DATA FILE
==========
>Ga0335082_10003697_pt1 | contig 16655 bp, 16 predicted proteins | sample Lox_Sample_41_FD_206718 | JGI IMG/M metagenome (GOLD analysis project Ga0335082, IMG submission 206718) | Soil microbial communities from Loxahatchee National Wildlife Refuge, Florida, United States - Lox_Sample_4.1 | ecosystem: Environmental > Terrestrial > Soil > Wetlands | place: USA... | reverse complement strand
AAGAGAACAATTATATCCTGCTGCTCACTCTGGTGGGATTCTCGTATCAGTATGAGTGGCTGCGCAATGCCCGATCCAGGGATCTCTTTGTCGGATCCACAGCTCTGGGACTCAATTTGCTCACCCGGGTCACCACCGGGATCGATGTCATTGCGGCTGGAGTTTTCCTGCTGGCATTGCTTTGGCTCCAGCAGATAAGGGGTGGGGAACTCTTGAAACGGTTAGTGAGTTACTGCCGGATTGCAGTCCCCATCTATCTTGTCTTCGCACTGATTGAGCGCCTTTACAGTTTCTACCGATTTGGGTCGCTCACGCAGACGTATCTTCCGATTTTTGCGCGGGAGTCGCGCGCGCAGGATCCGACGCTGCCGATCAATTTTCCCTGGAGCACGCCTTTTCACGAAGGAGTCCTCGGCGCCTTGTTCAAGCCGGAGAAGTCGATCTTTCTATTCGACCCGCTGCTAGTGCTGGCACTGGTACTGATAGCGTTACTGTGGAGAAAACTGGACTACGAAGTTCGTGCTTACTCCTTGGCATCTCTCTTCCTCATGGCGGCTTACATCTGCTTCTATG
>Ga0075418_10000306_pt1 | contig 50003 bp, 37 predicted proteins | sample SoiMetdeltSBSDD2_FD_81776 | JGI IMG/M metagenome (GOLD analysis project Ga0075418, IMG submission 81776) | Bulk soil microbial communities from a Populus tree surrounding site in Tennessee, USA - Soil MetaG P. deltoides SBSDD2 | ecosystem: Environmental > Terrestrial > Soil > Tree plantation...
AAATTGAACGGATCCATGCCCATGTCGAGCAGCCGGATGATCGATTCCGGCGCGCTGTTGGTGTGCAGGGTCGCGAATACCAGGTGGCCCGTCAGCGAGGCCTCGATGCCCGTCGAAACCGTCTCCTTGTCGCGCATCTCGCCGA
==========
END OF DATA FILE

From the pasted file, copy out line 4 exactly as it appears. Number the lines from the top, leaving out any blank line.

AAATTGAACGGATCCATGCCCATGTCGAGCAGCCGGATGATCGATTCCGGCGCGCTGTTGGTGTGCAGGGTCGCGAATACCAGGTGGCCCGTCAGCGAGGCCTCGATGCCCGTCGAAACCGTCTCCTTGTCGCGCATCTCGCCGA